What can I learn today?


By Rabbi Jerry Seidler

The autumn holidays call out to Jews for teshuvah, not so much repentance in my view, but for radical self-transformation. For the changing, improvement and repair of oneself, one’s family, one’s community, and then for branching out from there. The COVID-19 pandemic looms over us all this year as we enter the fall and winter seasons. What might such self-transformation depend on?

Study. A quest for knowledge. An odyssey into insight, inspiration, intellectual growth and spiritual wonderment. We all should commit to reading better and more, to learning for its own sake, for the sake of our and the world’s betterment, and for the pure joy of it.

There is no more auspicious time than now to do so. We Jews dedicate a day to celebrate Jewish learning as Sukkot ends: Simchat Torah, the Joy of Torah, and it is a chag, a holy day.


Come, see. Our ancient sages argued about all kinds of topics. They liked to debate which mitzvah — commandment (or spiritual obligation as I call it) — is most important. Some said it was love for others; some said it was tzedakah (charity); while there were those who claimed it was gemilut chasadim (acts of kindness). But, for centuries in our prayer books, we meditated over the Mishnah and Talmud excerpts that highlight that Talmud Torah, study of Torah, Jewish texts, was equal to all the other mitzvot.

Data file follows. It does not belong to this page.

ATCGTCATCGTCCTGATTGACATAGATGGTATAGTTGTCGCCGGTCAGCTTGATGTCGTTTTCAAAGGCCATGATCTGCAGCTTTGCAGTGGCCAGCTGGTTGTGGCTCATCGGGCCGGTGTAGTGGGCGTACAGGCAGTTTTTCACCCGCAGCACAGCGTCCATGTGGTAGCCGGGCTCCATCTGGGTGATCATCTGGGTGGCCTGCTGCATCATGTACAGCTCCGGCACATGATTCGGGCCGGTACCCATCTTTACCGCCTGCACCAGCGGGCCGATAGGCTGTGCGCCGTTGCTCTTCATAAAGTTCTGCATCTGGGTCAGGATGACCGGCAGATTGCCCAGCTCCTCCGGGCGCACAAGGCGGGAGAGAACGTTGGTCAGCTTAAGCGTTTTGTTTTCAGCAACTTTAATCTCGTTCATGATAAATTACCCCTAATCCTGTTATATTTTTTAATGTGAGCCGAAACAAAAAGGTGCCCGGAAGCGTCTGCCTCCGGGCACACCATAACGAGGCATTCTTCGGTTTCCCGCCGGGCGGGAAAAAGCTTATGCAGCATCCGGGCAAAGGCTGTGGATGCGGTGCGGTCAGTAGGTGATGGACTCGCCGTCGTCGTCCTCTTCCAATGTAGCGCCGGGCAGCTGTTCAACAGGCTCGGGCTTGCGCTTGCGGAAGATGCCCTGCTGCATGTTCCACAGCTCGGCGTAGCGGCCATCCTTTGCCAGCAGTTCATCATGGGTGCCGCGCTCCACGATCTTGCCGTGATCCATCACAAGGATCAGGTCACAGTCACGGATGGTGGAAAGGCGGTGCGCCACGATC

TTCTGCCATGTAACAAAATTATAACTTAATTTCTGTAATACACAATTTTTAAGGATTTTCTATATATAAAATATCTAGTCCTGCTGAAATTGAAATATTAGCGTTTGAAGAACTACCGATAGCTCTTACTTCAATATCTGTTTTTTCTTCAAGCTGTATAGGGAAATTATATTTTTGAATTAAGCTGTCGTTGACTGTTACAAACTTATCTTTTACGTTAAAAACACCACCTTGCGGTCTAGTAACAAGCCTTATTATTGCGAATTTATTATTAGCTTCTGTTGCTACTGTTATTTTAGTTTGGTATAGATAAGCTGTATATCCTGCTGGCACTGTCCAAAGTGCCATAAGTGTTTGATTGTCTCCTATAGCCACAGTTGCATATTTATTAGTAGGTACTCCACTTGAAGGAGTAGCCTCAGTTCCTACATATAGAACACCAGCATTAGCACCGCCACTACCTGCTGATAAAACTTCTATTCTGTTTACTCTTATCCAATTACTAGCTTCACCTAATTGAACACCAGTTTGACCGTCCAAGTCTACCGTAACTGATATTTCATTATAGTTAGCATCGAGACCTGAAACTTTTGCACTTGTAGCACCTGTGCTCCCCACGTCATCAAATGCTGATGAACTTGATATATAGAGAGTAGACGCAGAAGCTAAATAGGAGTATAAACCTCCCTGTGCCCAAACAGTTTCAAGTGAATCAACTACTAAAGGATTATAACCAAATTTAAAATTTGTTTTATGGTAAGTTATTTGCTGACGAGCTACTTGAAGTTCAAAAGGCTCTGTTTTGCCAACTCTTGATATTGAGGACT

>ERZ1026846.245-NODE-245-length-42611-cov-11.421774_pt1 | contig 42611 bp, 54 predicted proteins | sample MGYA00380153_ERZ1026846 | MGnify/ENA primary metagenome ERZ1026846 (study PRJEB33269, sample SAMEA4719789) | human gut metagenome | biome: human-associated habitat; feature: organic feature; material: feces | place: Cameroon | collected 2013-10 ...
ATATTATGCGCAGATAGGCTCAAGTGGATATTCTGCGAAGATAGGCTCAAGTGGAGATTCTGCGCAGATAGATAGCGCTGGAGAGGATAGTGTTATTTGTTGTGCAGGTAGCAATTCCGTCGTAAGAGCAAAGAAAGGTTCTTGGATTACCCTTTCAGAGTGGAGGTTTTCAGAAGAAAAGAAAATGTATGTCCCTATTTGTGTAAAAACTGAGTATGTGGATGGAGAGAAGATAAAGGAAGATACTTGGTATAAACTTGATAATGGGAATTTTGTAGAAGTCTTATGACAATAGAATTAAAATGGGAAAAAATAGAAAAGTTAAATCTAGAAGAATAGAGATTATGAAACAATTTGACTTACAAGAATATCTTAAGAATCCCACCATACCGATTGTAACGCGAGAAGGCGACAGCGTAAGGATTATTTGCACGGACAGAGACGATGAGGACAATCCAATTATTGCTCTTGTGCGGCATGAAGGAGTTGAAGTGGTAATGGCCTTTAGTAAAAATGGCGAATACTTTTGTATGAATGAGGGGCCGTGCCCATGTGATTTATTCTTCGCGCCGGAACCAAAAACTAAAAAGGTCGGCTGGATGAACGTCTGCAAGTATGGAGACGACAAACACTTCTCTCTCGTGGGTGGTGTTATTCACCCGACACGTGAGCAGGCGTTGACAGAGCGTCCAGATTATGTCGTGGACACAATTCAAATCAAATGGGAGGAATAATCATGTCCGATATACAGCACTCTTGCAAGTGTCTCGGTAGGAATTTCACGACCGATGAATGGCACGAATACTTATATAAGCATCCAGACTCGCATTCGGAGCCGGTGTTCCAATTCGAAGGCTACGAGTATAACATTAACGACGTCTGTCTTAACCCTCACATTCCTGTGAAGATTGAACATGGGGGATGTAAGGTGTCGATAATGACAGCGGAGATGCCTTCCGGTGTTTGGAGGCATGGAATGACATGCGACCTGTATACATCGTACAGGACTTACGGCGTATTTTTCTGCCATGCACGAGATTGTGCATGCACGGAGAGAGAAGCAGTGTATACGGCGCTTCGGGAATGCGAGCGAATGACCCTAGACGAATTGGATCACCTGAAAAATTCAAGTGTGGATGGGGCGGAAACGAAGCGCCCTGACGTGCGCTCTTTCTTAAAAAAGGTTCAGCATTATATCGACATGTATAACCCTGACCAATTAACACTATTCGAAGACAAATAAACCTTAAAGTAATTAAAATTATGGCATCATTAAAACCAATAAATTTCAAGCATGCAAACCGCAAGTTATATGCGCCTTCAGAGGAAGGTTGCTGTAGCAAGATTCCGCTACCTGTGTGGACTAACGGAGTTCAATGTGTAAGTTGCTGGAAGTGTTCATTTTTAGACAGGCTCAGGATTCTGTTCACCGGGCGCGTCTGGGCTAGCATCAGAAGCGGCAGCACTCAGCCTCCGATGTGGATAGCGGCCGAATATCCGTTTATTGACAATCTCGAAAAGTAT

Torah begins with the Five Books, of course, but includes all of the Tanach (the Hebrew Bible) and rabbinic literature from the Mishnah and Talmud through the various works of midrash, halakhah, philosophy, kabbalah, mussar, commentaries and beyond. Divine love, which we understand to be experienced especially in Torah and its study, is also to be relished in the vast corpus of non-rabbinic Jewish literature as well. From Philo to Spinoza to Levinas, from the Glukel of Hameln to Grace Aguilar to Leah Goldberg, from Judith Plaskow to Rachel Adler to Esther Jungreis.

The great Jewish works of the sciences, literature and the arts all are within the penumbra of Torah and its study.

My own study, as we leave the autumn holidays, includes the writings of Jerome Gellman (theology), Naomi Levy (spirituality) and Lawrence Krauss (scientific cosmology). As for traditional Torah study, this year I will be using the chasidic commentary of the Kedushat Levi.

Zil g’mar, go study. Enjoy!

Rabbi Jerry Seidler is a member of the Baltimore Board of Rabbis, the Reconstructionist Rabbinical Association and the Association of Professional Chaplains.

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